Could eggs be the secret to longevity? Emma Morano (pictured), who has recently been declared the world’s oldest living person, thinks so. She’s been eating three eggs a day for decades after a doctor suggested it when she was a young woman.
Now, at 116, Morano is believed to be the last documented person alive who was born in the 1800s. The American Egg Board congratulates Ms. Morano on her amazing life and everyone is wishing her many more years of good health and spirit.
Emma Martina Luigia Morano was born on 29 November 1899 in Civiasco, Vercelli, Piedmont, Italy, to Giovanni Morano and Matilde Bresciani, the eldest of eight children, five daughters and three sons. She had a long-lived family: her mother, an aunt and some of her siblings turned 90, and her sister, Angela Morano (1908–2011), died at age 102.
When she was a child, she moved from the Sesia Valley to Ossola for her father’s job, but the climate was so unhealthy there that a physician advised her family to live somewhere with a milder climate, so she moved to Pallanza, on Lake Maggiore, where she still lives. In October 1926, she married Giovanni Martinuzzi (1901–1978), and in 1937 her only child was born but died when he was only six months old. The marriage was not happy, so in 1938 Morano separated from her husband, driving him out of the house; despite the couple’s separation, they remained married until his death in 1978.
Until 1954, she was a worker for the Maioni Industry, a jute factory in her town. Then she had another job, in the kitchen of “Collegio Santa Maria,” a Marianist boarding school in Pallanza, until she was 75, when she retired.
Whether or not eggs may be part of the key to longevity, one fact remains certain. The incredible edible egg offers one of the best nutritional values to be had – especially when it comes to high-quality protein. And, with the 2015 Dietary Guidelines for Americans removing the daily cholesterol limits and recommending them in all healthy eating patterns, people can feel good about including them in their diet.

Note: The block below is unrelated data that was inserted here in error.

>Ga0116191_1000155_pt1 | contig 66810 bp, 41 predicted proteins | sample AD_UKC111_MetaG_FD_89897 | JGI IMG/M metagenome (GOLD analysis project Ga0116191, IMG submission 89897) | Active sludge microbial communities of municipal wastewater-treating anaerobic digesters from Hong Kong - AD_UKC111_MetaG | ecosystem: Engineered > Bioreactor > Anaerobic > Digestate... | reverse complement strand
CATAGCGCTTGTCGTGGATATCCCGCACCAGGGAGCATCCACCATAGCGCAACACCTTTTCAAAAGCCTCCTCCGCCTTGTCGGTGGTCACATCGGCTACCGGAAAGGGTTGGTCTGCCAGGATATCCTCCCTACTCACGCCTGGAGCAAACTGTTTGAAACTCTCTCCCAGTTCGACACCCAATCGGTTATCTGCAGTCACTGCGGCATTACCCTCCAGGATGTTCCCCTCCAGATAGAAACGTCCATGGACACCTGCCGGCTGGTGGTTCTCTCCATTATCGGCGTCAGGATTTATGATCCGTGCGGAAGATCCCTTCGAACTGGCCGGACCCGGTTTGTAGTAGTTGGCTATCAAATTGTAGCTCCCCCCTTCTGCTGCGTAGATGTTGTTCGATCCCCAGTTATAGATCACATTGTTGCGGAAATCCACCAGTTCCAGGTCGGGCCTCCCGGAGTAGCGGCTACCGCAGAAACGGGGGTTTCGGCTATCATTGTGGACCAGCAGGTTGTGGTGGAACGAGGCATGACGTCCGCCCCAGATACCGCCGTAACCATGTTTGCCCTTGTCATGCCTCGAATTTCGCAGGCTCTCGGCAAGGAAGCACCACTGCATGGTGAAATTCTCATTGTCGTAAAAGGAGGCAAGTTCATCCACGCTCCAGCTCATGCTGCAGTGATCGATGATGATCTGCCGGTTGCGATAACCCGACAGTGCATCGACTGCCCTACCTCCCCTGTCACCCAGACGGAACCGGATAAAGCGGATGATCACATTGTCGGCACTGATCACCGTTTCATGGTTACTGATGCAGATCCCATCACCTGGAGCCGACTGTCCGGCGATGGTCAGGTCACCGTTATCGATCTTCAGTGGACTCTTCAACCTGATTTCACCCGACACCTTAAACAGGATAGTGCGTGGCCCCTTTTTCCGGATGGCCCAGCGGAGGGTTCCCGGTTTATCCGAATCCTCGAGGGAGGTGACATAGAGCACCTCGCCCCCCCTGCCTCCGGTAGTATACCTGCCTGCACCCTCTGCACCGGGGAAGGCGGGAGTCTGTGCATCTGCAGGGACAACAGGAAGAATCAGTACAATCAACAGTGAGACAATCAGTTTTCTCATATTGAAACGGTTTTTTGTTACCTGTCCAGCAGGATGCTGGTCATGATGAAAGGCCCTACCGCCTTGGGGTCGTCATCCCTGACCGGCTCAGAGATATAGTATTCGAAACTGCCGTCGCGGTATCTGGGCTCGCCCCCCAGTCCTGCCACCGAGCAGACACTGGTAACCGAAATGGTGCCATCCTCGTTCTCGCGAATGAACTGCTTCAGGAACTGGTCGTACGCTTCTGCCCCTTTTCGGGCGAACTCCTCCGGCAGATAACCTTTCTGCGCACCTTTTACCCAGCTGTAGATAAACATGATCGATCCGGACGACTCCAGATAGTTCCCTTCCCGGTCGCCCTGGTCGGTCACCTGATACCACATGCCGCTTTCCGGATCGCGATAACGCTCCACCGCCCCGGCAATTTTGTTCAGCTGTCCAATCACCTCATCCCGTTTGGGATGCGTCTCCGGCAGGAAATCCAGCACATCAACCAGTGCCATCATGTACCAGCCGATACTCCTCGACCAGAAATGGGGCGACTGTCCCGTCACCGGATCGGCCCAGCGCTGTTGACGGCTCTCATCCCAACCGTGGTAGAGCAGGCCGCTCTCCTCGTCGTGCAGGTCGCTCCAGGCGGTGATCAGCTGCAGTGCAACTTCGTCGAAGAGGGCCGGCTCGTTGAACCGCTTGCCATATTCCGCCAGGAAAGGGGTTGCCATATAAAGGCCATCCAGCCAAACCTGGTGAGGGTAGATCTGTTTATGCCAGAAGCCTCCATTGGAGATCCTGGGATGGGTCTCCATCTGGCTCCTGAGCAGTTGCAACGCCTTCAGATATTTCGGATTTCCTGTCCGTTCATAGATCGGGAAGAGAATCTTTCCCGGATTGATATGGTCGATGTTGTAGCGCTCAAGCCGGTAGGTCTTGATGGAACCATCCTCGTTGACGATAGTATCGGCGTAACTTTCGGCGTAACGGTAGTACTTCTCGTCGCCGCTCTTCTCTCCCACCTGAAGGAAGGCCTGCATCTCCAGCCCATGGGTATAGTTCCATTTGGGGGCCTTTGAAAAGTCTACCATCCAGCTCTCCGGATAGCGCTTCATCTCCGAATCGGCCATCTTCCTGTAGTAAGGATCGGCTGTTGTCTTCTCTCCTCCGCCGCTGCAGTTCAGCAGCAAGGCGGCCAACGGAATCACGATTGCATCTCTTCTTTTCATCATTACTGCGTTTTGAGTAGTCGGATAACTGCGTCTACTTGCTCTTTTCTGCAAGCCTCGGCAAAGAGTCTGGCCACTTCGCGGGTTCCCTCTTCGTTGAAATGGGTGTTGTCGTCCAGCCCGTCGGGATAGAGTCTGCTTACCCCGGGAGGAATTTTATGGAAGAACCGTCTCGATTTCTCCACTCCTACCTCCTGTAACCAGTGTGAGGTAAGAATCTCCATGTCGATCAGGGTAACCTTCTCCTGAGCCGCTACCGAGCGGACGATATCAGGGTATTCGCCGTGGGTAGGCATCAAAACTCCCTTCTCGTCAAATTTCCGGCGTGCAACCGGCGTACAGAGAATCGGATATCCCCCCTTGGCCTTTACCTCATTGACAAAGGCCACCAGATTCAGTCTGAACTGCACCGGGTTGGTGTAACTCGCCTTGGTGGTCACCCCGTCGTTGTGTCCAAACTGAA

Ms. Morano says she eats three raw eggs daily, which the USDA and other experts advise against. But cooked eggs still retain their nutritional value and are incredibly versatile. In fact, it’s said that the folds in a chef’s hat represents the hundreds of ways to prepare eggs, including hard-boiling them. So, next time you’re in the kitchen, hard-boil a dozen eggs using this new, faster and easy-to-peel method for a nutritious snack or as a topping for fresh vegetables and salads all week long.
For more egg recipe ideas, visit IncredibleEgg.org And, if you’re looking for a fun video, watch Kevin Bacon and his brother Michael from the Bacon Brothers band wake unsuspecting people up to the power of eggs in their original song and video!
About the American Egg Board (AEB)
Through AEB, U.S. egg producers come together, in accordance with statutory authority, to establish, finance and execute coordinated programs, on research, education and promotion—all geared to drive demand for eggs and egg products. The Board consists of 18 members and 18 alternates from all regions of the country, nominated by the egg industry, and appointed by the U.S. Secretary of Agriculture. AEB and all program activities are funded by U.S. egg producers, subject to USDA approval. AEB is located in Park Ridge, Ill. – PRNewswire